You should use const as that's the only way to actually make a copy constructor. It doesn't mean "the constructor is called only when you pass a constant CSprite" it means "the constructor is called whether or not your CSprite is const". So this will work fine:
const CSprite a;
CSprite b;
CSprite new_a(a);
CSprite new_b(b);


Additionally, why do you store the filename in the CSprite and CTile? At least use a std::wstring!

The quick answer to solve your immediate problem would be to actually use the reference counting built into the COM interfaces you are using for LPD3DXSPRITE and LPDIRECT3DTEXTURE9. In the constructor you would call AddRef on m_lpSprite m_lpTexture and probably m_lpDevice. You would probably want to check the result of Release in the destructor as well.

A comment on your desctructor: first, why would m_lpSprite or m_lpTexture be NULL? The sprite should be valid from constructor onward so the destructor should be pointing to all valid objects. Also, if the object is being destroyed why do you need to set the pointers to NULL? They're just going to not exist in 1 more statement anyway.

Those two points aside, The general philosphy is to have a pool of resources and you assign those resources to your tiles and sprites as necessary. The pool will keep all resources you are using available for when they are needed. Of course, with this pool you probably need to be able to find those resources again based on some sort of identifier... like a filename or a number. And we can associate those two things with each other using a map (there are other options but this is probably the easiest):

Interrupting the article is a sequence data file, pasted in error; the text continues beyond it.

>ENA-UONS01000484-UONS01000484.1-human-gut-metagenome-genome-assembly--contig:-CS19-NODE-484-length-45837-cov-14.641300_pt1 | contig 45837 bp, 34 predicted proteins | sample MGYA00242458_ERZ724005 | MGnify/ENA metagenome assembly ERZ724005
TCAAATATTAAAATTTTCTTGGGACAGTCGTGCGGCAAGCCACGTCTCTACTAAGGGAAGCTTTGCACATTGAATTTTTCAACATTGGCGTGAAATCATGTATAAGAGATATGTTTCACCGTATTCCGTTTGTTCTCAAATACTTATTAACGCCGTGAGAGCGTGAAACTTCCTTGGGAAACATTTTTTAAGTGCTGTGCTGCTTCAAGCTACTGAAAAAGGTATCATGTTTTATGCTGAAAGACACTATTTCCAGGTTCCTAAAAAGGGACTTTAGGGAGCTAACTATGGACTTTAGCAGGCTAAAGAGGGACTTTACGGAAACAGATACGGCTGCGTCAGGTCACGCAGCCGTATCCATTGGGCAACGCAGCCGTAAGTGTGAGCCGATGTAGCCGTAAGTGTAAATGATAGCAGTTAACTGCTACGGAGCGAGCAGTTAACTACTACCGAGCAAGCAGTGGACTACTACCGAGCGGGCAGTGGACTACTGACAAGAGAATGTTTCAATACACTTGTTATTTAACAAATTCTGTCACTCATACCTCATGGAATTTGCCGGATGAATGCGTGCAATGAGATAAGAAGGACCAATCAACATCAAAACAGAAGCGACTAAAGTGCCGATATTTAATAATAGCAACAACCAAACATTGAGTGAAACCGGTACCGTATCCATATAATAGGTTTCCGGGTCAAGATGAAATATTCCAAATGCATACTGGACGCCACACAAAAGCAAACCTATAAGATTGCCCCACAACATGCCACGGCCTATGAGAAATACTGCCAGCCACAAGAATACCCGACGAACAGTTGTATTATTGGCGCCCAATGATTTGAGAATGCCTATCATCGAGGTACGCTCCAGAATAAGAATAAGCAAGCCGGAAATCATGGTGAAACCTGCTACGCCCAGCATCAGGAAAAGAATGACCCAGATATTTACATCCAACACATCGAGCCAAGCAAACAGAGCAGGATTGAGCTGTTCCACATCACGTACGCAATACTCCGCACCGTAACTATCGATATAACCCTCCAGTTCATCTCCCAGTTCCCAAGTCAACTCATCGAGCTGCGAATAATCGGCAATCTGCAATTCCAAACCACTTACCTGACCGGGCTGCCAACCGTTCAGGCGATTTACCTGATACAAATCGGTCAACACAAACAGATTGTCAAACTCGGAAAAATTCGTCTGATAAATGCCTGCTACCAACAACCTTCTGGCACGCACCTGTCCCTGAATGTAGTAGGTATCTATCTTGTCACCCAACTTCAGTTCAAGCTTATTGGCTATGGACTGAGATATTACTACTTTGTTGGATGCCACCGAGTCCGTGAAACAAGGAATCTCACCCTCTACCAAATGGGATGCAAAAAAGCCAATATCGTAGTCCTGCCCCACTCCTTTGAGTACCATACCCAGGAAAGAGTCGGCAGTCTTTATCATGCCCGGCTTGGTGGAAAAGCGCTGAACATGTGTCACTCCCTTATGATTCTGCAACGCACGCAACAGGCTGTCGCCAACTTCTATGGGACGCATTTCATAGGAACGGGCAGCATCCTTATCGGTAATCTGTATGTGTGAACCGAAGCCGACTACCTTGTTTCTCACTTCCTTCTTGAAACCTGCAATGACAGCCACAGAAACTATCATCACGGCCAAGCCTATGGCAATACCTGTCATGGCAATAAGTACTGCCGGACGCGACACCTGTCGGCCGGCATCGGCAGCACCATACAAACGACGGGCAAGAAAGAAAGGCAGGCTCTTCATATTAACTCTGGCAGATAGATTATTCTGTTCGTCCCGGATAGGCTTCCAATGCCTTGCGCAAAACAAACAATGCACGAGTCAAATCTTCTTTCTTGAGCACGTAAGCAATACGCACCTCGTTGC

std::map<std::wstring, LPD3DXSPRITE> pool_sprites;
std::map<std::wstring, LPDIRECT3DTEXTURE9> pool_textures;
Add sprites (and textures) like this:LPD3DXSPRITE new_sprite = FunctionThatGetsYouASprite(fileName);
pool_sprites.insert( std::make_pair(fileName, new_sprite) );
And in your sprite class:

class CSprite {
// Member variables:
...
// Create sprite immediately instead of delaying creation later on
CSprite(std::wstring filename,
LPDIRECT3DDEVICE9 device /* why do you need this in your Sprite? */,
LPD3DXSPRITE sprite,
LPDIRECT3DTEXTURE9 texture,
D3DXVECTOR3 position,
D3DXVECTOR2 scale,
D3DXVECTOR3 center,
float rotation,
int width,
int height) {
// initialize non-pointer variables
if(device == NULL ) {
// device shouldn't be null! Throw an exception
}
if(sprite== NULL) {
// sprite shouldn't be null! Throw an exception
}
if(texture == NULL) {
// texture shouldn't be null! Throw an exception
}

m_lpDevice = device;
m_lpDevice->AddRef();

m_lpSprite = sprite;
m_lpSprite->AddRef();

m_lpTexture = texture;